NASA EDUCATIONAL SHOW TO FEATURE ARECIBO OBSERVATORY
As part of NASAs mission to inspire the next generation of
explorers, NASA Langley Research Center in Hampton, Va., and the
Arecibo Observatory in Arecibo, Puerto Rico, will help students
plan an out-of-this-world vacation an imaginary trip through
the solar system and beyond.
The Case of the Galactic Vacation, scheduled to air May 14, will
be filmed in Puerto Rico, March 10-14. In the show, co-star, Bianca
Baker is an intern at the Arecibo Observatory, one of the
worlds most powerful radar-radio telescopes. With the help of
the Director, Daniel Altschuler, Bianca will learn about the
planets in our solar system and how the observatory is used to
search for signs of extraterrestrial life.
Bianca and the tree house detectives also get help from fifth
grade students at the Antonio Gonzalez Suarez Bilingual School in
Añasco, Puerto Rico, where they learn how to measure
distance in space to better understand space travel and its
To plan this imaginary journey through space, the tree house
detectives will interview a number of experts. Astronaut Franklin
Chang-Diaz will help students understand the need for advanced
propulsion systems in order to travel the long distance of space.
The Expedition Six crew, currently aboard the International Space
Station, will tell them what it is like to live and work in space.
Finally, NASA Langleys Ed Prior and Robert Braun will help
them learn about the Moon and Mars.
The Case of the Galactic Vacation, is the latest episode in the
NASA SCIence Files™ educational series. Designed to introduce
students to NASA, programs integrate mathematics, science, and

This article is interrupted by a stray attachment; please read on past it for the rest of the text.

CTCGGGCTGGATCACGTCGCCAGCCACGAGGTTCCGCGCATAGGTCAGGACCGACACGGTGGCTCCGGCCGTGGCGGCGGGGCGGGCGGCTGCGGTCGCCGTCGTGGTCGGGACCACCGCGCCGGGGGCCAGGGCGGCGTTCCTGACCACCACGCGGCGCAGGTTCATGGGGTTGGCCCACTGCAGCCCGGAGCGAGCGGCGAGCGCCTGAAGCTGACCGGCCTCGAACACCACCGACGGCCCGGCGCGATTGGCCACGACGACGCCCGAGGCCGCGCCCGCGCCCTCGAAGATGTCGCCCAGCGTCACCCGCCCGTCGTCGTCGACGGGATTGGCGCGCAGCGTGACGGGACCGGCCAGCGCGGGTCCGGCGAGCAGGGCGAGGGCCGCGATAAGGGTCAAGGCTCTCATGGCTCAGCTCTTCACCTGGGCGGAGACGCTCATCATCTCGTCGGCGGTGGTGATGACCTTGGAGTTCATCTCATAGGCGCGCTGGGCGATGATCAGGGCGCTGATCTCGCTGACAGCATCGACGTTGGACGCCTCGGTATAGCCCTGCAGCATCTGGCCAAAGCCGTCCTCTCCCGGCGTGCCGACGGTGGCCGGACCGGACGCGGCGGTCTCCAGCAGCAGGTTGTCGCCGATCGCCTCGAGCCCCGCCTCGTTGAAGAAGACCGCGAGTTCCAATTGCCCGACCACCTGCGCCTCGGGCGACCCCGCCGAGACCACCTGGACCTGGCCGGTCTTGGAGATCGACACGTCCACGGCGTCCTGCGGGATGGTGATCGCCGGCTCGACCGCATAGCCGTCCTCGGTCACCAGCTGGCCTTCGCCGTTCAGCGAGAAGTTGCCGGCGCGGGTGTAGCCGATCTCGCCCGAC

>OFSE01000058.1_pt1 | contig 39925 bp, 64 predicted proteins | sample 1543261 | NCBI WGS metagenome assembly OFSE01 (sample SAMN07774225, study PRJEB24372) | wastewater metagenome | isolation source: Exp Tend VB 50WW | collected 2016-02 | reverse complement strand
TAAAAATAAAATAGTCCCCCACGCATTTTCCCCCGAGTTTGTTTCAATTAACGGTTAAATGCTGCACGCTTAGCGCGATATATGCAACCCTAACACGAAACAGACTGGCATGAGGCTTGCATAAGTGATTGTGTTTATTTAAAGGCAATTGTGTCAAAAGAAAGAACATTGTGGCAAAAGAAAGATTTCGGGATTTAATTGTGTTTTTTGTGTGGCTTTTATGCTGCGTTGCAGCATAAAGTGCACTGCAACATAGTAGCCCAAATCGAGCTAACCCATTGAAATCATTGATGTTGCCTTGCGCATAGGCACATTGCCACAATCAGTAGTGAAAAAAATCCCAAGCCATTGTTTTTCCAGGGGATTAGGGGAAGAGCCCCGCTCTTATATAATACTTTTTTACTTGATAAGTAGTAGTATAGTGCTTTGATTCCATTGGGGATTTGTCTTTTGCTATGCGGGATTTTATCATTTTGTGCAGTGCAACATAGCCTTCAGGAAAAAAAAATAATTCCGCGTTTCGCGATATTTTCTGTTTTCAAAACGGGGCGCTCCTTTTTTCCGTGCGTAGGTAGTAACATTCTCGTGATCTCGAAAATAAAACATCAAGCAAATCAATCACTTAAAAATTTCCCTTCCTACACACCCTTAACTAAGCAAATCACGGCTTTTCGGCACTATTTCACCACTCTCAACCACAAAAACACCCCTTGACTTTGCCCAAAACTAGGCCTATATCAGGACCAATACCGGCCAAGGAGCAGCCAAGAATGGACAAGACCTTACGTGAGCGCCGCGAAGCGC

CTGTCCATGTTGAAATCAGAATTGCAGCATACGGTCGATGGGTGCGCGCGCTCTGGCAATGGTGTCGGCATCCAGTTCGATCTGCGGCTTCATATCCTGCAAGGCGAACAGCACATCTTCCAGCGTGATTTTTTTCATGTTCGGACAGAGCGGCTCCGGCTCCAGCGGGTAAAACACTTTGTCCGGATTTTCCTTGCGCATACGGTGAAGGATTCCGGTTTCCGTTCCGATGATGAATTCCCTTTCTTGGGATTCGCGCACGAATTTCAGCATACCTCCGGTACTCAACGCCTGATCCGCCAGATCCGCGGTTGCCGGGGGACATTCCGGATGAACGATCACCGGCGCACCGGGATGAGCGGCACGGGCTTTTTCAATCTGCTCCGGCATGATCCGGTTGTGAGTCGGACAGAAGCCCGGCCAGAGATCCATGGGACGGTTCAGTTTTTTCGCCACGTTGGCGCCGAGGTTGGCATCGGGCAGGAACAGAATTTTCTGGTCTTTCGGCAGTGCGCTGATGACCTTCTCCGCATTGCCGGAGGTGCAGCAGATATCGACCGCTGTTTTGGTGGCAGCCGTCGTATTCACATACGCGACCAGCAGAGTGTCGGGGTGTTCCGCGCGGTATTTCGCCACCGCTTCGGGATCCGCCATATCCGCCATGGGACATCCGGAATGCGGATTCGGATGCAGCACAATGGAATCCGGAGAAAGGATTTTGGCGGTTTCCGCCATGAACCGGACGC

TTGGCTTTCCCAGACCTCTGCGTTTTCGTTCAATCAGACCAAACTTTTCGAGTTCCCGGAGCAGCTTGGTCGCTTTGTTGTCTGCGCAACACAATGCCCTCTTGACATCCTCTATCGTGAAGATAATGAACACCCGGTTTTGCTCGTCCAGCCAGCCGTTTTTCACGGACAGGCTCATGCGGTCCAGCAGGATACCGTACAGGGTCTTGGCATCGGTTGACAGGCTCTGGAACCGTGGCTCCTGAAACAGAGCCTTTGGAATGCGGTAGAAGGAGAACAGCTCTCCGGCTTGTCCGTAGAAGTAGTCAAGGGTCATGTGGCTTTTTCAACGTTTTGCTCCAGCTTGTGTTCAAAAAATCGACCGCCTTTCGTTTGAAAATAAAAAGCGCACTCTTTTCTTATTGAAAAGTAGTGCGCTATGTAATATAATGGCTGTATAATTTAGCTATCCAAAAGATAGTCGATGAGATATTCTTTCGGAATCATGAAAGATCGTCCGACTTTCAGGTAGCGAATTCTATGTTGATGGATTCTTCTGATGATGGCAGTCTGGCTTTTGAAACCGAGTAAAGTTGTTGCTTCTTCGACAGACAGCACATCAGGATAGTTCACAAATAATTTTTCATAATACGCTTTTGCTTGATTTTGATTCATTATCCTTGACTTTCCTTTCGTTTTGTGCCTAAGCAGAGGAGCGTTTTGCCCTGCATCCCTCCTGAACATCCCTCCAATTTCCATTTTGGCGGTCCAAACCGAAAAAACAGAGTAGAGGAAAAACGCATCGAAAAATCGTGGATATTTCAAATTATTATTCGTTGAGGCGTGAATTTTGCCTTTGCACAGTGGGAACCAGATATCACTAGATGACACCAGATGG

technology through the use of Problem-Based Learning (PBL),
scientific inquiry, and the scientific method. The goal is to
motivate students to become critical thinkers and active problem
solvers, and to introduce students to careers in science,
technology, engineering, and mathematics.
Each program includes an instructional broadcast, a companion
educators guide, an interactive web site featuring a PBL
activity, and a variety of instructional resources. For more
information about the NASA SCIence Files™, visit
The Arecibo Observatory is an astronomical observatory, and the
largest single-dish radio telescope in the world. This instrument,
inaugurated in 1963, houses a 1,000-foot spherical reflector
consisting of perforated aluminum panels that focus incoming radio
waves on movable antenna structures positioned about 500 feet above
the reflector surface. The antenna can be moved in any direction,
making it possible to track a celestial object in different regions
of the sky.
The observatory is operated by Cornell University under a
cooperative agreement with the National Science Foundation. Over
the years, NASA has provided support and has helped to upgrade the
Arecibo Observatory, which is powerful enough to receive signals
transmitted by other comparable telescopes located nearly 1,000
light-years away. For more information about the Arecibo